The Last Days of Cleopatra

Laoisa Sexton, Kevin Marron

Laoisa Sexton, Kevin Marron

 

 

 

A loud, profane, but ultimately touching look at a down-and-out Irish family.

 

 

NY Theater Review By Joel Benjamin

 

Michael Mellamphy, Kenneth Ryan

Michael Mellamphy, Kenneth Ryan

The Last Days of Cleopatra begins with an almost unbearable cacophony of three loud, profane, disgruntled monologues aimed directly at the audience. When the volume lowers and ears adjust to the thick Irish accents, it becomes clear that the three characters are a family like any other family going through terrible times: Jackey (Michael Mellamphy), brother to Natalie (played by the playwright, Laoisa Sexton) and their father, Harry (Kenneth Ryan). They are mourning the illness, then death of Tessa (mother to the siblings and wife of Harry) while carrying on their dreary lives in a suburb of a Dublin in “its never-ending recession.”

Although it takes a while to warm up to these very flawed people, the wait is worth it. Ms. Sexton understands these people from the inside out. As abrasive and self-deluded as they are, their pain and their everyday struggles resonate, filling the intimate Urban Stages theater with emotions that come fast and thick, hidden beneath the sarcasm, posturing and self-delusions.

Natalie, voluptuously beautiful, has to fend off local lechers, do embarrassing odd jobs to make ends meet and still take care of Tessa. Pudgy Jackey, a closeted gay man, runs a store, makes lots of sarcastic comments (including nasty hash-tags) and constantly worries about his weight. Harry, wiry and craggy-faced, is an alcoholic, nursing memories of a singing career. He continually boasts of his prowess with the ladies—a pastime that has alienated him from his family. This boast is tested quite definitively towards the end of Last Days when a local middle aged rich lady pursues him into the bedroom only to find that he is not the lothario he claims to be.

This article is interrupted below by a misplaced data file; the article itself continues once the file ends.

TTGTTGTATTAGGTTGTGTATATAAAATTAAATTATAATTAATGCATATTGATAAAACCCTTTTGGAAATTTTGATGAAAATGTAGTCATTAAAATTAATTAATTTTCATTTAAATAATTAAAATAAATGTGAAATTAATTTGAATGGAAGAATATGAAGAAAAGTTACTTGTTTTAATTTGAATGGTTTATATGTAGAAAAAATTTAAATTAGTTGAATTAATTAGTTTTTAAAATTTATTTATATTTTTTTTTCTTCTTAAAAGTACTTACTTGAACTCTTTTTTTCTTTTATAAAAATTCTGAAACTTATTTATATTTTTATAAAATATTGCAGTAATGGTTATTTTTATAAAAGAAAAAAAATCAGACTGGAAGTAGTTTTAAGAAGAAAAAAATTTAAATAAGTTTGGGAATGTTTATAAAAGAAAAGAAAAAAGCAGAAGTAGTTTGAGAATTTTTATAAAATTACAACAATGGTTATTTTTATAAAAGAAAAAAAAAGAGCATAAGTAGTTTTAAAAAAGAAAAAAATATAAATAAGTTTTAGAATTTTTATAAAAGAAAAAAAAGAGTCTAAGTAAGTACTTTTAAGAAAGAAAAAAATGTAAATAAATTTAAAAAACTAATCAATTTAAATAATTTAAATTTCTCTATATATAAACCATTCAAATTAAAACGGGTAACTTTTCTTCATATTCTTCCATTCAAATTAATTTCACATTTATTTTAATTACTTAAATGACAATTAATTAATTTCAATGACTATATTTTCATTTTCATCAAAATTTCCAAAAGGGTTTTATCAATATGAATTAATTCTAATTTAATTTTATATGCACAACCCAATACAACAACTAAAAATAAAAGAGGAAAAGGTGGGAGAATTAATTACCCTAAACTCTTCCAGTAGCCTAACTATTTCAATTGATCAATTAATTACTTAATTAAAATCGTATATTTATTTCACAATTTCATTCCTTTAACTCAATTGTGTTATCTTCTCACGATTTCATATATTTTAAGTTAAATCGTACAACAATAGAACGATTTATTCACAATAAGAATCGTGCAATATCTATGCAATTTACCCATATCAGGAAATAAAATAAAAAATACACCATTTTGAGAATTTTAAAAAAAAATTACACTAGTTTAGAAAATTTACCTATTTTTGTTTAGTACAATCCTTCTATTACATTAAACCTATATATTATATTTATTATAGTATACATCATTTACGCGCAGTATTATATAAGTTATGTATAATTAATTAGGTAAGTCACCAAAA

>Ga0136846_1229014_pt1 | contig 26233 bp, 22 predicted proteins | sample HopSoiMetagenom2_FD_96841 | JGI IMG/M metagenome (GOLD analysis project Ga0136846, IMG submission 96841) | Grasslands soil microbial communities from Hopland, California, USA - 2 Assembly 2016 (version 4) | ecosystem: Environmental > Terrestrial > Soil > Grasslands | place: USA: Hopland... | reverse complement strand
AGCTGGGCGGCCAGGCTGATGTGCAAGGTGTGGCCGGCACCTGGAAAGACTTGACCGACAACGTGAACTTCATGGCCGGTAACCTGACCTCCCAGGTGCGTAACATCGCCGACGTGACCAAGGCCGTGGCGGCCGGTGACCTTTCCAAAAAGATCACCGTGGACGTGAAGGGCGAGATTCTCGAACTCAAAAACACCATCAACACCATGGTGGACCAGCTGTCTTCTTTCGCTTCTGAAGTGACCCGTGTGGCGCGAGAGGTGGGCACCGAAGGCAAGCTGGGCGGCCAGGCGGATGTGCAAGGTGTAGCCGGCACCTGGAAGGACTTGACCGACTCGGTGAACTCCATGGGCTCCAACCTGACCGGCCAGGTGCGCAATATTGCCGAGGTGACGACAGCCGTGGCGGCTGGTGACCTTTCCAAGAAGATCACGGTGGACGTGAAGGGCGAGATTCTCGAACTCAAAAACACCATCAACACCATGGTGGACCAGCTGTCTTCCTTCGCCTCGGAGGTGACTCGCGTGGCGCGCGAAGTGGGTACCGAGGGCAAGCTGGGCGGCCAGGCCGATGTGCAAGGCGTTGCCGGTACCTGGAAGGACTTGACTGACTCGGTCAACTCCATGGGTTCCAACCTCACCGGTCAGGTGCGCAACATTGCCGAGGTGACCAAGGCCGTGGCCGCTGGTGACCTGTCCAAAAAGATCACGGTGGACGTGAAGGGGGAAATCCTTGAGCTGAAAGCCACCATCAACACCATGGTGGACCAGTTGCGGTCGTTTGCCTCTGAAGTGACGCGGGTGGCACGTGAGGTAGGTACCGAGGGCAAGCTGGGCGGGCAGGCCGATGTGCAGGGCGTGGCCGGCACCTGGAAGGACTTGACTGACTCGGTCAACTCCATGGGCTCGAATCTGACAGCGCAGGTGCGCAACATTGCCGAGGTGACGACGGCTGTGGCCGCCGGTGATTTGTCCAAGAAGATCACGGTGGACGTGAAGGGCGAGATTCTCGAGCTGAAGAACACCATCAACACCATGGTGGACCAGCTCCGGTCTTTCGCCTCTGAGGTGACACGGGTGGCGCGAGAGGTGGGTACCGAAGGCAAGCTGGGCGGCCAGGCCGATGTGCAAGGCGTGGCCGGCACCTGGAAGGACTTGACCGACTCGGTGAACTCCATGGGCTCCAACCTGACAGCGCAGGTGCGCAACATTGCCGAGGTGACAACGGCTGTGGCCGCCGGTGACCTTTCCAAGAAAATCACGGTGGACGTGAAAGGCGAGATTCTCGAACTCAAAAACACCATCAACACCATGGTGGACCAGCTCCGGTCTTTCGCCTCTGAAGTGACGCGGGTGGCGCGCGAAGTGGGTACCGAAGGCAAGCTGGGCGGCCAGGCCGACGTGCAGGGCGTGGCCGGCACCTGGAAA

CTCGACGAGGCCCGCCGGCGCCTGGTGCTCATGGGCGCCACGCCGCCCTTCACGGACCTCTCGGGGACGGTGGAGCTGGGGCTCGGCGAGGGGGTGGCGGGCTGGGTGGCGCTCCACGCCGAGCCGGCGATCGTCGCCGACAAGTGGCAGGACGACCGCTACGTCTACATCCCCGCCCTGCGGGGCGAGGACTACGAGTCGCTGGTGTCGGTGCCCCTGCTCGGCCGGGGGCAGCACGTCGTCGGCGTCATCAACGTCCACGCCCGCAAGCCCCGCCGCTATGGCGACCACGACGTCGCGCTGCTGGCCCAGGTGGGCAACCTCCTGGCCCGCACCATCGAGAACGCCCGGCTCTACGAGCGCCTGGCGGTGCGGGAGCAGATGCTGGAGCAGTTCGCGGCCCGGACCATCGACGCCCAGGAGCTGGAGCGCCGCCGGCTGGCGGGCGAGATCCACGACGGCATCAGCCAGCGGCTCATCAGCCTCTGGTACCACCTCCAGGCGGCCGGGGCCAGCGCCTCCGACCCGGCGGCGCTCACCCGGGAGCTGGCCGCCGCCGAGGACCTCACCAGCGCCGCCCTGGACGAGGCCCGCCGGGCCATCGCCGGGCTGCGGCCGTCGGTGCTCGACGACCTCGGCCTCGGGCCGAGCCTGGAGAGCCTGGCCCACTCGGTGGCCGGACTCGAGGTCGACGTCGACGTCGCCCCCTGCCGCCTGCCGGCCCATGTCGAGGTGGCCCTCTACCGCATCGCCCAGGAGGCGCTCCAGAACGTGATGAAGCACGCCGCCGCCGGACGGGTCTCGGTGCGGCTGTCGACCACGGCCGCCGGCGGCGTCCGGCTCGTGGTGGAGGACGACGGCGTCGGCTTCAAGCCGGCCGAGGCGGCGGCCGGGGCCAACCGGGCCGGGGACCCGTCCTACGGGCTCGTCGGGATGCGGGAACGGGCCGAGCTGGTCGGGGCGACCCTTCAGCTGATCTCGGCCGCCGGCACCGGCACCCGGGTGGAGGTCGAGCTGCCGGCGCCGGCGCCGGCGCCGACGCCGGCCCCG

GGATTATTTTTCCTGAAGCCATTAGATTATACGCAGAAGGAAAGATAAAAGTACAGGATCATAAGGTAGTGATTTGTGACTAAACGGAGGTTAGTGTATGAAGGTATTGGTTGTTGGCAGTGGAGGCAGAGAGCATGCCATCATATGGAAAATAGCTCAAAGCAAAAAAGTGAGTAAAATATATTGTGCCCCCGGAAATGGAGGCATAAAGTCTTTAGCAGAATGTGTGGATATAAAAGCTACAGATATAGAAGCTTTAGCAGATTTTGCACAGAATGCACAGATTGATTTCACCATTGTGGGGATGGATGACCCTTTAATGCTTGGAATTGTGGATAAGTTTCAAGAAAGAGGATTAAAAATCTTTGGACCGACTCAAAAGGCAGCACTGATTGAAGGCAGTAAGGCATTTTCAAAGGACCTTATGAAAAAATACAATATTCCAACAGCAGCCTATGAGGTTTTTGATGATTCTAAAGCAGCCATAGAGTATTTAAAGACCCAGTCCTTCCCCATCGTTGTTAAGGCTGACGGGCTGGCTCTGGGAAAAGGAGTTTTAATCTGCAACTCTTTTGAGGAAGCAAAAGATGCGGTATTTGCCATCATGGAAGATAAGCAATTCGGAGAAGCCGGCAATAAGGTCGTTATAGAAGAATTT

Running themes include hatred for the Irish pension system and the government in general, and the seeming hopelessness of their situation. For each character, temporary relief comes in addictive behavior—promiscuity, alcohol and living in the past. The climax of Last Days is the funeral of Tessa which finally brings the family together in surprising ways.

The three leading actors are letter perfect and totally believable to the point of alienating the audience at times with their intensity. Kevin Marron plays three characters including one of the lewd men in Natalie’s life and the aging seductress, Maureen. His zest for all three is wonderful.

The bare-bones set (Ateam LLC) and moody lighting (Michael O’Connor) team up to turn the tiny stage into Dublin.   Christi Mueller Caspe’s dated choreography creates the caught-in-amber dislocation of the time and place while Patricia Mustard’s costumes splendidly capture the inner and outer lives of these people, most particularly in the brilliant last moments of the play.

Tim Ruddy directed with a feel for the rhythm and boisterousness of the story.

Photo Credit: Trevor Murphy / TrevorMurphy.tv  

The Last Days of Cleopatra by Laoisa Sexton

August 20th – September 7th, 2014

Urban Stages

259 West 30th St. (between 7th & 8th Aves.)

New York, NY

Running Time: 100 minutes

 

 

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